14 of the Most Fascinating Word Origins in the English Language

Etymology – the study of word origins – is a fantastically interesting discipline that yields some incredible facts about where the hugely diverse array of words that make up https://rapidloan.net/installment-loans-nv/ the English language come from.

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Whether you’re a native speaker or currently learning English, you’ll be amazed at some of the stories behind words you use every day. From tales of frenzied Viking warriors to a theatre-owner’s bet to get people using a made-up word, a little-thought-about history lies waiting to be discovered. Knowing more about the words we use makes studying English even more fun, so here are fourteen of our favourite word origins – and we’ve barely scratched the surface!

1. Dunce

The origins of this derogatory word for someone considered incapable of learning (the opposite of a “bright” student) are surprisingly old, dating to the time of one John Duns Scotus, who was born around 1266 and died in 1308. Scotus was a Scottish Franciscan philosopher and theologian whose works on metaphysics, theology, grammar and logic were so popular that they earned him the honour of a papal accolade. His followers became known as ‘Duns‘. So how did this word come to be associated with academic ineptitude? Well, the Renaissance came along and poor Duns‘ theories and methods were widely discredited by Protestant and Humanist scholars, while Duns‘ supporters clung to his ideas; subsequently, the word “Dunsman” or “Dunce” (which arises from the way in which “Duns” was pronounced in Medieval times) was used in a derogatory fashion to describe those who continued to support outdated ideas. The word gradually became used in a more general sense to refer to someone considered slow-witted. Interestingly, though his name is now used disparagingly, Duns‘ teaching is still held in high regard by the Catholic Church, and he was beatified as recently as 1993.

2. Quiz

The story behind the origins of the word “quiz” is so good that we really wish it was true – but it probably isn’t. Legend has it that a Dublin theatre-owner made a bet that he could introduce a new word into the English language within a day or two (the amount of time differs in different tellings of the story), and that the people of Dublin would make up the meaning of the word themselves. So he wrote the nonsense word “quiz” on some pieces of paper and got a gang of street urchins to write it on walls across Dublin. The next day everyone was talking about it, and it wasn’t long before it became incorporated into everyday language, meaning a sort of “test”, because this is what the people thought the mysterious word was supposed to be. According to the telling of the story recorded in Gleanings and Reminiscences by F.T. Porter (written in 1875), the events of this humorous tale unfolded in 1791, and this is where the story becomes less convincing. The word “quiz” is attested earlier than this date, used to refer to someone who is eccentric or odd (hence the word “quizzical”); it was also the name of a yo-yo-like toy popular in 1790. That said, it’s still difficult to find a compelling explanation for the origins of this word, so perhaps there is an element of truth in this excellent story after all.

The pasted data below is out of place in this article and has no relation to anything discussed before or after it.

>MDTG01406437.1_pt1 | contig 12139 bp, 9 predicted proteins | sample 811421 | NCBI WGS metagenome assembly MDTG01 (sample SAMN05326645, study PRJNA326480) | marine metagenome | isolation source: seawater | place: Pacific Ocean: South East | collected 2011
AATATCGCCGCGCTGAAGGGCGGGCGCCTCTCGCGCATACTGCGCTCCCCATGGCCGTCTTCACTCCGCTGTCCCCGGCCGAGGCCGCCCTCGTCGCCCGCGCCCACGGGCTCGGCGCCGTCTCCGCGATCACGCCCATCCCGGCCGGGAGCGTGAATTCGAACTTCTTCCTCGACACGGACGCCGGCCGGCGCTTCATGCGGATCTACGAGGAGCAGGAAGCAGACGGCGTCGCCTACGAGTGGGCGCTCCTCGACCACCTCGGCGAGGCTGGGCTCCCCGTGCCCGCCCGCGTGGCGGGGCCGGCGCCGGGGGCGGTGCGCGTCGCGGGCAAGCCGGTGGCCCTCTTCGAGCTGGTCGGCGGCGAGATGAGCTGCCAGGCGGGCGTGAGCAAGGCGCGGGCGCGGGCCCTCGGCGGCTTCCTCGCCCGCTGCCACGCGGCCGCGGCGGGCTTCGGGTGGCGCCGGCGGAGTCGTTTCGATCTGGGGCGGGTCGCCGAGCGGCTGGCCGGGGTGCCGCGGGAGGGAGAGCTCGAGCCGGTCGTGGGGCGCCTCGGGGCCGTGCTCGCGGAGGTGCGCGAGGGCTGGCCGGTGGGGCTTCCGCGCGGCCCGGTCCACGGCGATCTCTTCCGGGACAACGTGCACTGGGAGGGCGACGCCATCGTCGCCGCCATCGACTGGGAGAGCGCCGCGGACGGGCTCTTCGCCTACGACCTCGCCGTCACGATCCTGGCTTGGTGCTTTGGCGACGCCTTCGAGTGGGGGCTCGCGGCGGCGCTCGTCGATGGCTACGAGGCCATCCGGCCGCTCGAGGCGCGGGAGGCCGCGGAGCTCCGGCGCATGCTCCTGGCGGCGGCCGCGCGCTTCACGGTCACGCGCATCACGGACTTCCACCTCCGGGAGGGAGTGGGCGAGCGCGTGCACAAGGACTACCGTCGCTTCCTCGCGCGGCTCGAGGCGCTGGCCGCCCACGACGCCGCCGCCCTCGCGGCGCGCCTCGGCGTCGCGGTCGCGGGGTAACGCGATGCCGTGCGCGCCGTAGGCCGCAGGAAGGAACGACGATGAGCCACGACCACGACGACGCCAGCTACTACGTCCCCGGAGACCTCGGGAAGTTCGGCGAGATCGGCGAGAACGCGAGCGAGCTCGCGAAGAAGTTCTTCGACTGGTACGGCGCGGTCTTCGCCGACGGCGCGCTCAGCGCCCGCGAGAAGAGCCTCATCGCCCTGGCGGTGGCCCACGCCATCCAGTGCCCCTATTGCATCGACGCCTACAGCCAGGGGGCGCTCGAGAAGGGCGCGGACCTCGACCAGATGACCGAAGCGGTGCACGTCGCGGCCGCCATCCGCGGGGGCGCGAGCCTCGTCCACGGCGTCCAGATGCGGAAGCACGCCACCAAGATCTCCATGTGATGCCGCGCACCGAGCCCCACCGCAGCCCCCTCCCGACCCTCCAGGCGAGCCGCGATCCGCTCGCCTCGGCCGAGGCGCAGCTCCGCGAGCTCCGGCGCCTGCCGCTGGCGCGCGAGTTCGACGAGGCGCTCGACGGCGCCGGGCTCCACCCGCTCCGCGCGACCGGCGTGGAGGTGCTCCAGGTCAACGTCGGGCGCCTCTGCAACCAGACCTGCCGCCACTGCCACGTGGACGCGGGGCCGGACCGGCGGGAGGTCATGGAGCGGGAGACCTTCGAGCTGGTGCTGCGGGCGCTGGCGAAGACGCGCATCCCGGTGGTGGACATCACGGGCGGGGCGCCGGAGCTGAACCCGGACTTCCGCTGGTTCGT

3. Berserk

When someone “goes berserk”, they go into a frenzy, run amok, perhaps even destroying things. Picture someone going berserk and it’s not difficult to imagine the ancient Norse warriors to whom the word “berserker” originally referred. The word “berserk” conjured up the fury of these men and the untamed ferocity with which they fought, and it’s thought that the word came from two other Old Norse words, “bjorn”, meaning “bear” and “serkr”, meaning “coat”. An alternative explanation, now widely discredited, says that rather than “bjorn”, the first part of the word comes from “berr” meaning “bare” – that is, not wearing armour. Some have said that the “berserkers” were so uncontrollably ferocious due to being in an almost trance-like state, either by working themselves up into a frenzy before battle, or by ingesting hallucinogenic drugs. So, next time you use the expression “going berserk” to describe someone acting irrationally, remember those battle-crazed Vikings and be glad that you’re not on the receiving end of the wrath of a real “berserker”!